(Adds quote, graphic)
Nov 1 (Reuters) - U.S. short-term interest rate futures were little changed on Wednesday after the Federal Reserve left interest rates unchanged but said economic growth was “solid,” reflecting continued expectation for an interest-rate hike in December.
Traders continued to see the Fed as likely to raise rates one more time next year, probably by June, based on a Reuters analysis of fed funds futures traded at CME Group Inc’s Chicago Board of Trade.
Before the Fed’s latest policy statement, traders saw about an 85 percent chance of a December rate hike and just over a 60 percent chance of further rate hike in June ; those probabilities were little changed immediately after the Fed released its rate decision after a two-day meeting.
“We are very much on track for a December rate hike,” said Eric Stein, co-director of global income group at Eaton Vance in Boston.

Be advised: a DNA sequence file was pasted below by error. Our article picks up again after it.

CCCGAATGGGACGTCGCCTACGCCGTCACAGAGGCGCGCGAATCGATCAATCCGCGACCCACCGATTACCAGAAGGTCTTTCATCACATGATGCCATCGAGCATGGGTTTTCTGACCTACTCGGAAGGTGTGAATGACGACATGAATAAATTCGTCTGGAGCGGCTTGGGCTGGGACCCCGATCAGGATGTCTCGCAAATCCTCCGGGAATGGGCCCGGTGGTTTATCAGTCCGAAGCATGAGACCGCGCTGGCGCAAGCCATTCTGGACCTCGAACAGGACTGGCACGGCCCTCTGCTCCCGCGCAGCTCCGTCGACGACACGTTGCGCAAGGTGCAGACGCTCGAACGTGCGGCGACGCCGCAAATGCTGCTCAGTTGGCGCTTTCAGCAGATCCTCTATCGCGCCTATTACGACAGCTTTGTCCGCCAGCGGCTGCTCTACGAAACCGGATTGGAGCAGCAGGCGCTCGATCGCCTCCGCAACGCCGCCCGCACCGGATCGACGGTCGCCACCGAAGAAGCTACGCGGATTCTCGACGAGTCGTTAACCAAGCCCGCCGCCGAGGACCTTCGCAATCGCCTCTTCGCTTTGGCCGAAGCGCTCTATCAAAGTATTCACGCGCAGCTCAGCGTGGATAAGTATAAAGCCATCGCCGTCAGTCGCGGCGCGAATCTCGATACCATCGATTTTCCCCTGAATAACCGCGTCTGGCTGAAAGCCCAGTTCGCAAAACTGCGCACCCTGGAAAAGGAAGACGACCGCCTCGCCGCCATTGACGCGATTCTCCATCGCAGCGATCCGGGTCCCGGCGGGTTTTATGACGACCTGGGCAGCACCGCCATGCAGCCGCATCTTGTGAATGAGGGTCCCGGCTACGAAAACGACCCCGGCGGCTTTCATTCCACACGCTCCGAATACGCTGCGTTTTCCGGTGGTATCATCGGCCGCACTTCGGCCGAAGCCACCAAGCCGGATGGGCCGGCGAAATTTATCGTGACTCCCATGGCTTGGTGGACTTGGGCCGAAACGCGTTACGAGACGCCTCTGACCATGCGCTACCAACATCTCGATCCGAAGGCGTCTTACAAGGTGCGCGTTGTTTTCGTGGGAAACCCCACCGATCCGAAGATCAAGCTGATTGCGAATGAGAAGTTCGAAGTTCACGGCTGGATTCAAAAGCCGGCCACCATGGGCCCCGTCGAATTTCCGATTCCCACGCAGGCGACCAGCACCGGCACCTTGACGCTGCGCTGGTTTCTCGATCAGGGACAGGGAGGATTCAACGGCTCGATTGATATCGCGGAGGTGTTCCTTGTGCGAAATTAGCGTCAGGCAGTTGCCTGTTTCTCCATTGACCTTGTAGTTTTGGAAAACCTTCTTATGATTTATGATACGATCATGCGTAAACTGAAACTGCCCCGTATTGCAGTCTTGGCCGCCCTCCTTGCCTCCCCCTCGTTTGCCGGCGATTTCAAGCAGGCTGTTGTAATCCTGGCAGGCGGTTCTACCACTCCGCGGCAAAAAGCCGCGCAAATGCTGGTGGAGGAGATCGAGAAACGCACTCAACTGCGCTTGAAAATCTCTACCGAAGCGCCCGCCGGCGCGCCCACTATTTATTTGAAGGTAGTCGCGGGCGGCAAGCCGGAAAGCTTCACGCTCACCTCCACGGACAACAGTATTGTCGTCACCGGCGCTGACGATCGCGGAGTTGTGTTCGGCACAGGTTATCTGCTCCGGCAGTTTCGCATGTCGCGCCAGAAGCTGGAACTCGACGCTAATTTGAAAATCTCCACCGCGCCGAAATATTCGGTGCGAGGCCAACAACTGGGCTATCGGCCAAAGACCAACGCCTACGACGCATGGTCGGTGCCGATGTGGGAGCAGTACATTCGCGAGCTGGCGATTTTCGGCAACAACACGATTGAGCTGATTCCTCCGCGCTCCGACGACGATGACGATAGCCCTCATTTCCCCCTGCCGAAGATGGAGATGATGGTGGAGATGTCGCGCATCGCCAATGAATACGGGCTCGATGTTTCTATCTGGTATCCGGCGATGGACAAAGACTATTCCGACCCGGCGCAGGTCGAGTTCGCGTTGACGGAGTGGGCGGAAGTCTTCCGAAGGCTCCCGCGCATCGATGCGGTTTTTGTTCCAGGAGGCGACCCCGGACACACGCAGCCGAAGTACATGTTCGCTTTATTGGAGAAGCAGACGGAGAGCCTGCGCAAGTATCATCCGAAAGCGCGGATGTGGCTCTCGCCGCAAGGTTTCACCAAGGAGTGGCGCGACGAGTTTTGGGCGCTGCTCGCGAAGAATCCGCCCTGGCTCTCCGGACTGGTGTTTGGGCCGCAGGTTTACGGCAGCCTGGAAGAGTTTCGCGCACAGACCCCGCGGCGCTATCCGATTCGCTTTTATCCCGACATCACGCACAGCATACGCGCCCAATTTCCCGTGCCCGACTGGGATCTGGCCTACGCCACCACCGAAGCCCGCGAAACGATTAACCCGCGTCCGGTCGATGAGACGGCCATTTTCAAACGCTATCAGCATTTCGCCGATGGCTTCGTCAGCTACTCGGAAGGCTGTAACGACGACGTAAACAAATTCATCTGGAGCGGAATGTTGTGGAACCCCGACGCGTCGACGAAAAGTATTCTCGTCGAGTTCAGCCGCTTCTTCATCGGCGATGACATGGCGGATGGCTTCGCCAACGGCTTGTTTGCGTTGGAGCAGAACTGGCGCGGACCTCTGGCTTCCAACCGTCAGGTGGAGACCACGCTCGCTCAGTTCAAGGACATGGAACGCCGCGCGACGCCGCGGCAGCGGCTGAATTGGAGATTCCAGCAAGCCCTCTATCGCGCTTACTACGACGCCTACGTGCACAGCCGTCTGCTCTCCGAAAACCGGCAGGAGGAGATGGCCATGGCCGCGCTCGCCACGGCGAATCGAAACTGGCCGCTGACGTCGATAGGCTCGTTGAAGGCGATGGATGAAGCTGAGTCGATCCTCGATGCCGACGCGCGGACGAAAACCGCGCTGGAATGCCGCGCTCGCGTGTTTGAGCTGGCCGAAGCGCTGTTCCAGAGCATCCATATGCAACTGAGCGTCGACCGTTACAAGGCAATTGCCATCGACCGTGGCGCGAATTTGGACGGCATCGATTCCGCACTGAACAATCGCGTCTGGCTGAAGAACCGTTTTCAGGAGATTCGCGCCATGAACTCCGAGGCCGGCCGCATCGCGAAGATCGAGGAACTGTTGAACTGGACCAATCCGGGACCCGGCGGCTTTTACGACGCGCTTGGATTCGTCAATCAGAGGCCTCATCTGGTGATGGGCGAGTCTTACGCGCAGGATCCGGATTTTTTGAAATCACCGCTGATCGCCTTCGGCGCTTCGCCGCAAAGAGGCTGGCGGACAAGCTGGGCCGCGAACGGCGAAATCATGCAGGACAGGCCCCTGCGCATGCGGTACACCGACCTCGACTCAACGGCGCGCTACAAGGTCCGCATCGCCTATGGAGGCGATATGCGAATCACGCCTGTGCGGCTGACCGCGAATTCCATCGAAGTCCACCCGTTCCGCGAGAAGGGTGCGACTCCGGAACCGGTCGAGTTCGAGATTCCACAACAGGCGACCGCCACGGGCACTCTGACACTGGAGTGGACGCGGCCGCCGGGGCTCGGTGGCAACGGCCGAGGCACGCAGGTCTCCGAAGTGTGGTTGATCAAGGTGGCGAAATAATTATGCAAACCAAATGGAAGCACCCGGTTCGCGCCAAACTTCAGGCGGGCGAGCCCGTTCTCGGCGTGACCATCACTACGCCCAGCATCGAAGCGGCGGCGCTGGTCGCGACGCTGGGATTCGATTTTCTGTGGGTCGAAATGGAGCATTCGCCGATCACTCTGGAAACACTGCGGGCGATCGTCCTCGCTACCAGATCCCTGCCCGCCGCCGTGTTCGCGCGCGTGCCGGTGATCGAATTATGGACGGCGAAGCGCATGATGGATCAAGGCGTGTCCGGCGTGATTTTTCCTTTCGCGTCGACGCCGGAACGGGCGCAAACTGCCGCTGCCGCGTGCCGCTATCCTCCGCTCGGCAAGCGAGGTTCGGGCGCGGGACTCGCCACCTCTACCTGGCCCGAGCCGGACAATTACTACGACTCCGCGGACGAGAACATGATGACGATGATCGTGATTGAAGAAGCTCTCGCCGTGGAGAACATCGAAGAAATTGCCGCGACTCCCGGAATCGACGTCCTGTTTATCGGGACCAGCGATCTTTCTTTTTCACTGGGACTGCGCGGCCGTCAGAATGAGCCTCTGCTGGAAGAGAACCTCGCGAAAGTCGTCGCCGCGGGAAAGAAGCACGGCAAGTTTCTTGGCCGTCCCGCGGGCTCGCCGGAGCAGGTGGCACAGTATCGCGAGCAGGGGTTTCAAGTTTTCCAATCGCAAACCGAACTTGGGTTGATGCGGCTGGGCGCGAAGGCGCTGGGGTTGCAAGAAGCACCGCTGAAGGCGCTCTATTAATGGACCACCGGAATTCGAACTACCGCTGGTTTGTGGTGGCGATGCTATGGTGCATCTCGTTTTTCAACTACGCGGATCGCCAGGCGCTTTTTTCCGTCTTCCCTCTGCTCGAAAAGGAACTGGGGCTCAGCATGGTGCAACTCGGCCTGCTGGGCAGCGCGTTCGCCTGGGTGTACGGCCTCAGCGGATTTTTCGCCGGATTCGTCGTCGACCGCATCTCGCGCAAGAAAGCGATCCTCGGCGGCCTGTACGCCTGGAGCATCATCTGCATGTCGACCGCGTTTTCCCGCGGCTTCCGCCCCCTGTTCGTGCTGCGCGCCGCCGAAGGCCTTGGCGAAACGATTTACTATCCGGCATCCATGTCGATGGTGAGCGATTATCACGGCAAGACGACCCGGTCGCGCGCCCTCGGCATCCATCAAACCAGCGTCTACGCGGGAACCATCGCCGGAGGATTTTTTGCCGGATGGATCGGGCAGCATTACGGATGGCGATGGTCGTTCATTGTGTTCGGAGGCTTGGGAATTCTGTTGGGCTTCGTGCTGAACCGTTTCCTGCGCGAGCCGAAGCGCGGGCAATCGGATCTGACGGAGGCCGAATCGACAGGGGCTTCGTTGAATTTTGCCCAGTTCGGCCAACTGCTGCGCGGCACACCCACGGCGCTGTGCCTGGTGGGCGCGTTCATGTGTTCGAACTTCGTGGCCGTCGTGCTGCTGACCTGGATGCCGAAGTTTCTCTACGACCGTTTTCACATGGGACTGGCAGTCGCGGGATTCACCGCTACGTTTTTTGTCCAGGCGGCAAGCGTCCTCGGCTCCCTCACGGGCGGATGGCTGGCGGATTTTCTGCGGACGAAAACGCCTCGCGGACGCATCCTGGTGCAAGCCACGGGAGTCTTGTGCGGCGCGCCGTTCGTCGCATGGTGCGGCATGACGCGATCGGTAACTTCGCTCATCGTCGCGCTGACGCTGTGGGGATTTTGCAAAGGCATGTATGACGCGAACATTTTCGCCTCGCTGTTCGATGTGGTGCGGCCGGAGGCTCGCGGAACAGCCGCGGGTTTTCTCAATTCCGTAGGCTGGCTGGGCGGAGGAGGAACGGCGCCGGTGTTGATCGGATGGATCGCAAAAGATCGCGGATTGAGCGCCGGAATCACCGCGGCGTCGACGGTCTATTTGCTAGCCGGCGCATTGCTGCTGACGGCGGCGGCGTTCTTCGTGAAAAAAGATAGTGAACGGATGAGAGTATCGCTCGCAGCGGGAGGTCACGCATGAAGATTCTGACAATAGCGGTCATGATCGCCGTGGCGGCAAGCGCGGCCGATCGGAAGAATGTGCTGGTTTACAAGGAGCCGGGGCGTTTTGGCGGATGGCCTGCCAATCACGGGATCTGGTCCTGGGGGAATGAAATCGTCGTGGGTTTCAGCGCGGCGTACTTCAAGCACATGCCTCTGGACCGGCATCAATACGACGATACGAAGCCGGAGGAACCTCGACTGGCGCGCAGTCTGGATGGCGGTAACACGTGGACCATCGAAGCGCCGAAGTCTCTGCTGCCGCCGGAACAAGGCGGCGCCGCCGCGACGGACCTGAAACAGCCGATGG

Traders shifted the focus on President Donald Trump’s announcement of his nominee for Fed chief on Thursday.
Several news reports said Trump is leaning toward Fed Governor Jerome Powell to succeed Janet Yellen whose term at the central bank’s top post expires in February.
Stanford University economist John Taylor was seen as the other main contender for the job. Bond traders saw Taylor, who favors tighter rules to setting interest rates, as likely to push for a faster pace of rate hikes if he were to lead the central bank.
Trump also considered Yellen; former Fed Governor Kevin Warsh and his economic adviser Gary Cohn.
Moreover, the Bank of England is widely expected to raise interest rates for the first time in a decade on Thursday.
U.K. interest rates market implied traders saw a 87 percent chance British policy-makers would raise policy rates by a quarter point to 0.5 percent, Reuters data showed.
Reporting by Ann Saphir in San Francisco and Richard Leong in New York; Editing by Lisa Shumaker and Chizu Nomiyama